Environmental Stewardship

Our team of marine biologists and environmental scientists are fully committed to ensuring we are meeting the energy needs of our customers in an environmentally responsible manner. Protecting natural and cultural resources is our duty, not only as a business but as members of these communities ourselves. We live here too. We are going above and beyond to protect the land, sea and species that share our environment.

The waters off the Atlantic Coast are full of a diverse range of marine life. We took extensive precautions to protect these sensitive ocean creatures while constructing the pilot project. All the knowledge we gained during the pilot project will now be used to inform the commercial project. This commitment to the environment extends across our entire footprint, informing everything we do — from cutting emissions to reducing water use and waste to protecting wildlife.

ABOVE: Watch a roundtable discussion with the CVOW project team and the president and CEO of the Virginia Aquarium, Cynthia Spanoulis, as they discuss the project’s environmental protections and take questions from the community.

One measure we implemented while installing the foundations of the pilot turbines was to use a bubble curtain to mitigate sound waves created by pile driving the foundations into the ocean floor. This technique uses multiple air compressors to form two walls of air bubbles, which reduce sound waves in the water and protect marine animals. During the National Oceanic and Atmospheric Administration (NOAA) permitting process for the commercial project, a thorough study will be conducted to ensure we are continuing to use the best sound mitigation technology or combination of technologies to provide protections for marine mammals.

The CVOW project team also includes certified Protected Species Observers who will be on duty during critical operations. These observers will watch continuously for marine mammals and turtles and will stop operations if species are within exclusion zones. Everyone working aboard our ships will have environmental training, including how to identify certain marine species. The project team also will monitor underwater sounds in real time.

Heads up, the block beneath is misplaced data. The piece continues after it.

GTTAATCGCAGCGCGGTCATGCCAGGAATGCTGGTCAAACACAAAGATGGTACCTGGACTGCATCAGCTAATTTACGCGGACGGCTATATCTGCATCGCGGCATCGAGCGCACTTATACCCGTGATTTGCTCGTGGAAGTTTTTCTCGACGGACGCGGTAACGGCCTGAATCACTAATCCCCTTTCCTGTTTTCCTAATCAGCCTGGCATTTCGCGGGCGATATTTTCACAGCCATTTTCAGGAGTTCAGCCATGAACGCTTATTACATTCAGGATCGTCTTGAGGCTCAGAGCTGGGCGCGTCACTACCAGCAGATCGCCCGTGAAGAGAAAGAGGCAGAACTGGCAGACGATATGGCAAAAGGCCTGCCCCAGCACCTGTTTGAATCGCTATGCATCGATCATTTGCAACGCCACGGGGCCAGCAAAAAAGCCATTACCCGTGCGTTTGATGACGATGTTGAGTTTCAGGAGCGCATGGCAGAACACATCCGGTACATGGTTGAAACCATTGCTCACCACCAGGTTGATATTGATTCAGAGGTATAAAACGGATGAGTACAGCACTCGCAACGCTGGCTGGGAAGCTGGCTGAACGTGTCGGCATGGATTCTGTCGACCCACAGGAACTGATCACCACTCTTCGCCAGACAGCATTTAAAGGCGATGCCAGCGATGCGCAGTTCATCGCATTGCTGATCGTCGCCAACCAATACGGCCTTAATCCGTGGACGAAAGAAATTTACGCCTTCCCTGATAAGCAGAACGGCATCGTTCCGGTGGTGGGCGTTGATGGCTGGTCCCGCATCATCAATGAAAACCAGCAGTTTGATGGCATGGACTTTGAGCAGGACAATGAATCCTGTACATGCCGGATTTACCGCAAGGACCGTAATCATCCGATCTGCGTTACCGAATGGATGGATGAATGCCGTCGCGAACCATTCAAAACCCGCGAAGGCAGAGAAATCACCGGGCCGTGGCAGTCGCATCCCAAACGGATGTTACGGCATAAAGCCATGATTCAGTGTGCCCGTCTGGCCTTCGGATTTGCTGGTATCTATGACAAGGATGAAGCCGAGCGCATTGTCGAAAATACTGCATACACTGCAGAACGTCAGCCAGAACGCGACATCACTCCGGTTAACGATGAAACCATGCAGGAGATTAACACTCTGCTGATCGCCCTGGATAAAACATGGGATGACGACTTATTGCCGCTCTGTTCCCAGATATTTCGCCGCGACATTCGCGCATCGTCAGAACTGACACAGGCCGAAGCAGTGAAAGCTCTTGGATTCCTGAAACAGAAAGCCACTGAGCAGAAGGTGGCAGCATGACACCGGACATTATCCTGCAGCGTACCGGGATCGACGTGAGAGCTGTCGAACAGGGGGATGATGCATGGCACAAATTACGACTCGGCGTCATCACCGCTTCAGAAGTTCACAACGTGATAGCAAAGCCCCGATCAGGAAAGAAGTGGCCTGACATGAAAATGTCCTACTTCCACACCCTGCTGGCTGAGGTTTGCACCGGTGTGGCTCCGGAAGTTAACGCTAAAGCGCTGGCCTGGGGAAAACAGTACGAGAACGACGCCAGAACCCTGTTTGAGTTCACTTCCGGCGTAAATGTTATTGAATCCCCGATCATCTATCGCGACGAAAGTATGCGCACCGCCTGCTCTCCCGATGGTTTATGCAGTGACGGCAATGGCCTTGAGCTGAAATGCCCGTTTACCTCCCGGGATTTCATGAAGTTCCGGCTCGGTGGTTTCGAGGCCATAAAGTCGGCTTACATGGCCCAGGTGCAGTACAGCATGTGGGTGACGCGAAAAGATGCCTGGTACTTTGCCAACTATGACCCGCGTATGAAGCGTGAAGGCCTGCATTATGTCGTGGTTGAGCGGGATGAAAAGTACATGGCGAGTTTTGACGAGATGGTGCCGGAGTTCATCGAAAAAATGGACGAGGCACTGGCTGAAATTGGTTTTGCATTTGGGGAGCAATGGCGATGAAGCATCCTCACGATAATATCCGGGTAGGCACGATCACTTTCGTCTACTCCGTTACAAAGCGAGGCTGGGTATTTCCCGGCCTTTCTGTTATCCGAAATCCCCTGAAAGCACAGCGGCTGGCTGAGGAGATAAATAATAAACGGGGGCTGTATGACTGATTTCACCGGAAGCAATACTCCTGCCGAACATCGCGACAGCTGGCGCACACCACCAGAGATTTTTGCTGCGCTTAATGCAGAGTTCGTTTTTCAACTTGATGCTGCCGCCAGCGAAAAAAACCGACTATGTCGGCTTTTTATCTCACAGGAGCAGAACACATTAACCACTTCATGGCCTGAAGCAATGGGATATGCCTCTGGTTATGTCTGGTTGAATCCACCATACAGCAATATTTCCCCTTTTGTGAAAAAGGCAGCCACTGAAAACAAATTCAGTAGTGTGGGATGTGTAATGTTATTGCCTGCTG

Learn more about some of the environmental protections we have implemented for the CVOW project:

900 jobs

Prior to constructing the pilot turbines,

more than two dozen studies and surveys were conducted to ensure protection of ocean life and avian species

Continual Monitoring

Throughout construction of the pilot turbines, continual monitoring was undertaken

to ensure sea life — dolphins, sea turtles and whales did not enter the construction zone during installation; if spotted by observers, construction was stopped until the area was clear

Special Precautions

Every precaution is being taken

to ensure the safety of the North Atlantic Right Whale

Plans to Recycle

Plans to reuse, recycle, or responsibly dispose of

offshore and onshore project components; special care given to artificial reefs during decommissioning

Mitigated Sound

Protective technology

mitigated sound generated during construction

Horizontal Drilling

Minimizing impacts

to sea floor and aquatic life through horizontal drilling for onshore cables

Our team paid special attention to protecting avian species at every step of the process. Picking the site of the wind turbines, 27 miles off the coast, helps preserve bird life by avoiding migratory paths. Other practices such as time-of-year restrictions, installing anti-perching devices and acoustic monitoring — help protect birds, bats, sea turtles and other marine life.

Coastal Virginia Offshore Wind is committed to protecting the environment, from cutting emissions to reducing water use and waste to protecting wildlife and birds.


Still Have Questions?

See Environmental FAQs

Will this project threaten birds?

Siting the project approximately 27 miles offshore is expected to reduce impacts to birds because most species stay relatively close to shore. The high-density area where most birds/bird communities are found is within about two miles of shore. Fewer birds and bird communities are encountered further offshore.

Dominion Energy performed a full year of site-specific avian surveys and determined that bird activity is relatively low within the offshore portion of the project. In the environmental impact assessment, the Bureau of Ocean Energy Management concluded that impacts to avian resources due to collisions with the turbine blades are expected to range from negligible to minor.